Your vet can determine the type or your dog’s injury and the extent of the injury. They will want to know when you first noticed a change. Be prepared to answer and explain the following:
- Does your dog seem depressed?
- Is your dog showing a lack of energy?
- How’s your dog’s appetite?
- Is your dog limping?
- Does your dog lick her joints or legs excessively?
- How long has her tail been limp?
- Does she act like she is in pain?
- Are her joints red and/or swollen?
- Is she reluctant to exercise or play?
- Are her paws swollen?
- Does she cry out suddenly?
- Is she yelping when you touch her?
Soft Tissue Trauma Defined
Soft tissue trauma means any damage that causes pain to any tissue that is not bone or skin. This includes oral tissues (lips, tongue, tonsils).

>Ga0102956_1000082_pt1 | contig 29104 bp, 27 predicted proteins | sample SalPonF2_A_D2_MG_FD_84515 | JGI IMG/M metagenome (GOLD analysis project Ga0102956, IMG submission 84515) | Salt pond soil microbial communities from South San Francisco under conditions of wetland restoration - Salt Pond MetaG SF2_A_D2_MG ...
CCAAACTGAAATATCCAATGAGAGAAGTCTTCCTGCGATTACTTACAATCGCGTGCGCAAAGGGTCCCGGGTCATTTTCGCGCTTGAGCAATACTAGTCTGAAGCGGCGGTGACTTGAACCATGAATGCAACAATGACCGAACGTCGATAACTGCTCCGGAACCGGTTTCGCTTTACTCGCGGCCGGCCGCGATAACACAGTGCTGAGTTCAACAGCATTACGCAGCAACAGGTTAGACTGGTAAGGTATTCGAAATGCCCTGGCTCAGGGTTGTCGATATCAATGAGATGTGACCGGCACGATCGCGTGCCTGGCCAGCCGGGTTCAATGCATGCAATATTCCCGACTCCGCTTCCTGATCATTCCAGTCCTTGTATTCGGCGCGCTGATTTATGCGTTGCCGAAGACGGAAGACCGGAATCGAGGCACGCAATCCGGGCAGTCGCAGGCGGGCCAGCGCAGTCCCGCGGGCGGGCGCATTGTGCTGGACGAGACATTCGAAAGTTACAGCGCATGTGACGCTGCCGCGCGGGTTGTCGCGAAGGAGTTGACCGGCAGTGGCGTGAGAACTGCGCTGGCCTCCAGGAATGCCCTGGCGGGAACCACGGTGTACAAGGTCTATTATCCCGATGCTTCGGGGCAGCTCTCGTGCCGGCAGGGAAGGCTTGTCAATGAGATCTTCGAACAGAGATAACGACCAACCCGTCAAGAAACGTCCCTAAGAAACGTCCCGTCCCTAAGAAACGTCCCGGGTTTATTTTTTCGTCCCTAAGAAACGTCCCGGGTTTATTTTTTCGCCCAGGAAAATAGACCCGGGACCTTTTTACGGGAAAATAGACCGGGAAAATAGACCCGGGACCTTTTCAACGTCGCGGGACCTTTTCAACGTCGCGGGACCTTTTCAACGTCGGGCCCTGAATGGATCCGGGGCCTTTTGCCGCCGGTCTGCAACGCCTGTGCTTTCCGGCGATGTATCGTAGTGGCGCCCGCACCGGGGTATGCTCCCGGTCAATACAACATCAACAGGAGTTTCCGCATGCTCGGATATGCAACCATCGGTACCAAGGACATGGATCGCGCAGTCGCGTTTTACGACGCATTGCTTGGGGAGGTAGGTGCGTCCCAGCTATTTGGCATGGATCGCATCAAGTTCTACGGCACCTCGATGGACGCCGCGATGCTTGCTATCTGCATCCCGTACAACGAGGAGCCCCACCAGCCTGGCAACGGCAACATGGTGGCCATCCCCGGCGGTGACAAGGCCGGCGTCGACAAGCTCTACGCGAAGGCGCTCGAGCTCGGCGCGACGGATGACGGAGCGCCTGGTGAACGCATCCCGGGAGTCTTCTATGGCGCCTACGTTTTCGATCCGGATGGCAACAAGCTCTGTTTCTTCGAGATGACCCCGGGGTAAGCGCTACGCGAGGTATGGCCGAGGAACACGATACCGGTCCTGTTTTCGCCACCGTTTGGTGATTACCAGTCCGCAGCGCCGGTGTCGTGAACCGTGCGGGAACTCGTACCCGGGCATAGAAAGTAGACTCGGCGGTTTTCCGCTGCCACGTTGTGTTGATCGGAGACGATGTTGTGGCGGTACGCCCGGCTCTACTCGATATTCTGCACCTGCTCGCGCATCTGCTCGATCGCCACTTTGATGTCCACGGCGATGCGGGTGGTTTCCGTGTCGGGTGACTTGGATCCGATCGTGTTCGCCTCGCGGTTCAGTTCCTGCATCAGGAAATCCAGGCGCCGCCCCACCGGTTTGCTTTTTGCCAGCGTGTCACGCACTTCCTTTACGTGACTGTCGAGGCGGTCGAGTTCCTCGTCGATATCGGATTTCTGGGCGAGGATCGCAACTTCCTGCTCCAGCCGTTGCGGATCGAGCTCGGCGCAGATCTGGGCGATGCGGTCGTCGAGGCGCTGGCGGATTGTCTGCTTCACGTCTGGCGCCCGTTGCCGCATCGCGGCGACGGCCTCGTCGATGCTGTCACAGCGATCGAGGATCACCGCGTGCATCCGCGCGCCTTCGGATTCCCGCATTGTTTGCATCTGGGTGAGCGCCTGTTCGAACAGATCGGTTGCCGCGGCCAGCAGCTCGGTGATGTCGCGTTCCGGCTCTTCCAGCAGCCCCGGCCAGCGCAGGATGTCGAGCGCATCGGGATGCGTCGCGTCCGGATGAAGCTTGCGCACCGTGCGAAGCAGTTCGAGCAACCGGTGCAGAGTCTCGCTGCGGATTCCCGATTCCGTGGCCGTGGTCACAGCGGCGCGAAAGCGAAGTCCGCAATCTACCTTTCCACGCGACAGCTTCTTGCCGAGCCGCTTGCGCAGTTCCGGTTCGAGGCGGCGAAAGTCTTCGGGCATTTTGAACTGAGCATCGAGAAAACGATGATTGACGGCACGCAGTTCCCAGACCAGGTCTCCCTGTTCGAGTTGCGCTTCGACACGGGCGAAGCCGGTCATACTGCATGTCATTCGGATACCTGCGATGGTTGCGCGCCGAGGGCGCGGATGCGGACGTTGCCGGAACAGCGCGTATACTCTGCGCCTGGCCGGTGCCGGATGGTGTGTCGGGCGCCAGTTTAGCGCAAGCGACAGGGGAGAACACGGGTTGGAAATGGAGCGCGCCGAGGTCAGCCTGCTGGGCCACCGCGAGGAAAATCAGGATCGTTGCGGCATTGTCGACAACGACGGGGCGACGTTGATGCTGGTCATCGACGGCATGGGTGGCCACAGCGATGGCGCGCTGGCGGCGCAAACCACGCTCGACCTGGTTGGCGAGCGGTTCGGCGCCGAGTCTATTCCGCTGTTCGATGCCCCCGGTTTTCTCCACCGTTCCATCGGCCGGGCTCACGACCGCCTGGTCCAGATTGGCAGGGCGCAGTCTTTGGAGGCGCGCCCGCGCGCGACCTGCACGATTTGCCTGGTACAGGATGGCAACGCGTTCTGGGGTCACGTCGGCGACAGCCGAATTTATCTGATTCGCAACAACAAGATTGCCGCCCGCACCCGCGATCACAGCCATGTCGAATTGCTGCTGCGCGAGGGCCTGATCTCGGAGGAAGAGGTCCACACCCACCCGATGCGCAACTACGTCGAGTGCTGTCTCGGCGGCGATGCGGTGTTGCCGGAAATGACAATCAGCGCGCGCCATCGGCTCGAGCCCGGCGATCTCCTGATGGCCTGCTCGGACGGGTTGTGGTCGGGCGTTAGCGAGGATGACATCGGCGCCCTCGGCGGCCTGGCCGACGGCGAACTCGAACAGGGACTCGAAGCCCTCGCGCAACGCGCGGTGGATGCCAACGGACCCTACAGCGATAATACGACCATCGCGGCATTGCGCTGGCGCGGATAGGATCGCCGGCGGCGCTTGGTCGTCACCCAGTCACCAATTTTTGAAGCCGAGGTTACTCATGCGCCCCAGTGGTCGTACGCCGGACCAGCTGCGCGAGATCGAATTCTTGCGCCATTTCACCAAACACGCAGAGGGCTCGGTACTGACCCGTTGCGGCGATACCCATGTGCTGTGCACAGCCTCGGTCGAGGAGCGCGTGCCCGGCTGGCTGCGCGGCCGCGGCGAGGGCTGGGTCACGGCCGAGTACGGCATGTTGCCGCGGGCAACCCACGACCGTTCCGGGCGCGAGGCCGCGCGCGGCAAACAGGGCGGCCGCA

Is My Dog’s Injury a Strain, a Sprain, or Something More?
Both strains and sprains can be chronic or acute. They can range from mild to severe.
If your dog’s injury is a strain, either the muscle or tendons has torn or stretched. Strains injure tendons that link muscles and bones. They are common in hips and thighs.
A sprain is a tear or stretching of the ligament that connects bones, and sprains cause joint damage. Wrists and knees are common joints for dogs to sprain. One of the most serious injuries is A cranial cruciate ligament (CCL) connects the bones of the knee and is one of the most serious of injuries when torn.
Causes of Soft Tissue Trauma in Dogs
Soft tissue trauma can happen if your dog stretches too far, too much, or too often. Your dog could slip on ice or jump ambitiously. If your dog is a fast-growing breed and/or overweight, they are more prone to sprains. Dogs with long backs, Dachshunds, and German Shepherds, can develop strains and sprains in their backs and necks.
Diagnosis of Your Dog’s Injury
Again, make note of your dog’s symptoms. And if you don’t see improvement in your dog’s injury within 24 hours, your dog needs to be seen. Even mild limping should be seen and treated if it lasts more than 48 hours.